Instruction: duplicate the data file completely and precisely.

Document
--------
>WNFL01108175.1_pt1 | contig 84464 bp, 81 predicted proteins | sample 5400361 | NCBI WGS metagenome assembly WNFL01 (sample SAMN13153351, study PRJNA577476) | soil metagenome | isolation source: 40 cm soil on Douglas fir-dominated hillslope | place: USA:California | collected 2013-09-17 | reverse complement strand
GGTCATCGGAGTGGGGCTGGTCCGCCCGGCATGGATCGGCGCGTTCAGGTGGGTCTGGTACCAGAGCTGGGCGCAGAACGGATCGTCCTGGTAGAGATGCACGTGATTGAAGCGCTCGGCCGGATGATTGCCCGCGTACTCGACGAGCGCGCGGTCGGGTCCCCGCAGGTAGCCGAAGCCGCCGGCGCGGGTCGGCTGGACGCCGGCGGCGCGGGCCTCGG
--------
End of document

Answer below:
>WNFL01108175.1_pt1 | contig 84464 bp, 81 predicted proteins | sample 5400361 | NCBI WGS metagenome assembly WNFL01 (sample SAMN13153351, study PRJNA577476) | soil metagenome | isolation source: 40 cm soil on Douglas fir-dominated hillslope | place: USA:California | collected 2013-09-17 | reverse complement strand
GGTCATCGGAGTGGGGCTGGTCCGCCCGGCATGGATCGGCGCGTTCAGGTGGGTCTGGTACCAGAGCTGGGCGCAGAACGGATCGTCCTGGTAGAGATGCACGTGATTGAAGCGCTCGGCCGGATGATTGCCCGCGTACTCGACGAGCGCGCGGTCGGGTCCCCGCAGGTAGCCGAAGCCGCCGGCGCGGGTCGGCTGGACGCCGGCGGCGCGGGCCTCGG